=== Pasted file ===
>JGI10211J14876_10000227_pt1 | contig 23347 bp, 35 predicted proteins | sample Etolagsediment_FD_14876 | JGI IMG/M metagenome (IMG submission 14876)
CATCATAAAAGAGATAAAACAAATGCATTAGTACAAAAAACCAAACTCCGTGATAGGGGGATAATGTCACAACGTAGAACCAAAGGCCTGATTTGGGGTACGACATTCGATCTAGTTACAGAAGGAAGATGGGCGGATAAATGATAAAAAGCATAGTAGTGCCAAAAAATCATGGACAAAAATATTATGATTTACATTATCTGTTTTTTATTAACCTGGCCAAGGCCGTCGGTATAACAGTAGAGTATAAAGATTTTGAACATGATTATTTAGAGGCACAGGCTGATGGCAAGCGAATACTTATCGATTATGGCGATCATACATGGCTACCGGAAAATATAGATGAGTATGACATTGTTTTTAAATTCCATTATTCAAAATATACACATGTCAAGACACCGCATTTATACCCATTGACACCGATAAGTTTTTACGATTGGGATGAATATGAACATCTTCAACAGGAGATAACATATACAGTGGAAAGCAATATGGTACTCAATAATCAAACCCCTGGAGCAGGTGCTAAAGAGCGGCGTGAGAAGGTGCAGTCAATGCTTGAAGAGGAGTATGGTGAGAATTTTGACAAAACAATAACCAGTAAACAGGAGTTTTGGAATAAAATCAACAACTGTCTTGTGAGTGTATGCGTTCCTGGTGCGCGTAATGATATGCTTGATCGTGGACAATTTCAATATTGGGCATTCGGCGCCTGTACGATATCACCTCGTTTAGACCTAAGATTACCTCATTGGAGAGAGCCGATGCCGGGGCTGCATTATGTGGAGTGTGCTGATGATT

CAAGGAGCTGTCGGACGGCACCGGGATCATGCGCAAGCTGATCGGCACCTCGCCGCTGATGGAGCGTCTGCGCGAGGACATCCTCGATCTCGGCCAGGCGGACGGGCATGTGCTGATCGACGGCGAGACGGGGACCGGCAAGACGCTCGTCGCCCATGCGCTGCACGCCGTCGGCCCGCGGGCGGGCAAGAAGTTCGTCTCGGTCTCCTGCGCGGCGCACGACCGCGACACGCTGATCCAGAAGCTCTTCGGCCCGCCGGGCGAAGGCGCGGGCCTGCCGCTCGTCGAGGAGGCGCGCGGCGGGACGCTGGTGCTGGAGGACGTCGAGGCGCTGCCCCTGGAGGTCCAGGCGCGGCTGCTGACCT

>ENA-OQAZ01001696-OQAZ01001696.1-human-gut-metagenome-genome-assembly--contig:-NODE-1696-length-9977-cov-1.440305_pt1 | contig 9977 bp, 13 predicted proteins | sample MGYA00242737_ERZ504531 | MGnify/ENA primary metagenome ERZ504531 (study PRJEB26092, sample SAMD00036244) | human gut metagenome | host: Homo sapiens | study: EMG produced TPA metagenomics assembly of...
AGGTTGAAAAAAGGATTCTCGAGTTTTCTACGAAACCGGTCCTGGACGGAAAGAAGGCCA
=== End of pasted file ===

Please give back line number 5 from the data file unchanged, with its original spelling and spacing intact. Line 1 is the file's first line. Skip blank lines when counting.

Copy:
AGGTTGAAAAAAGGATTCTCGAGTTTTCTACGAAACCGGTCCTGGACGGAAAGAAGGCCA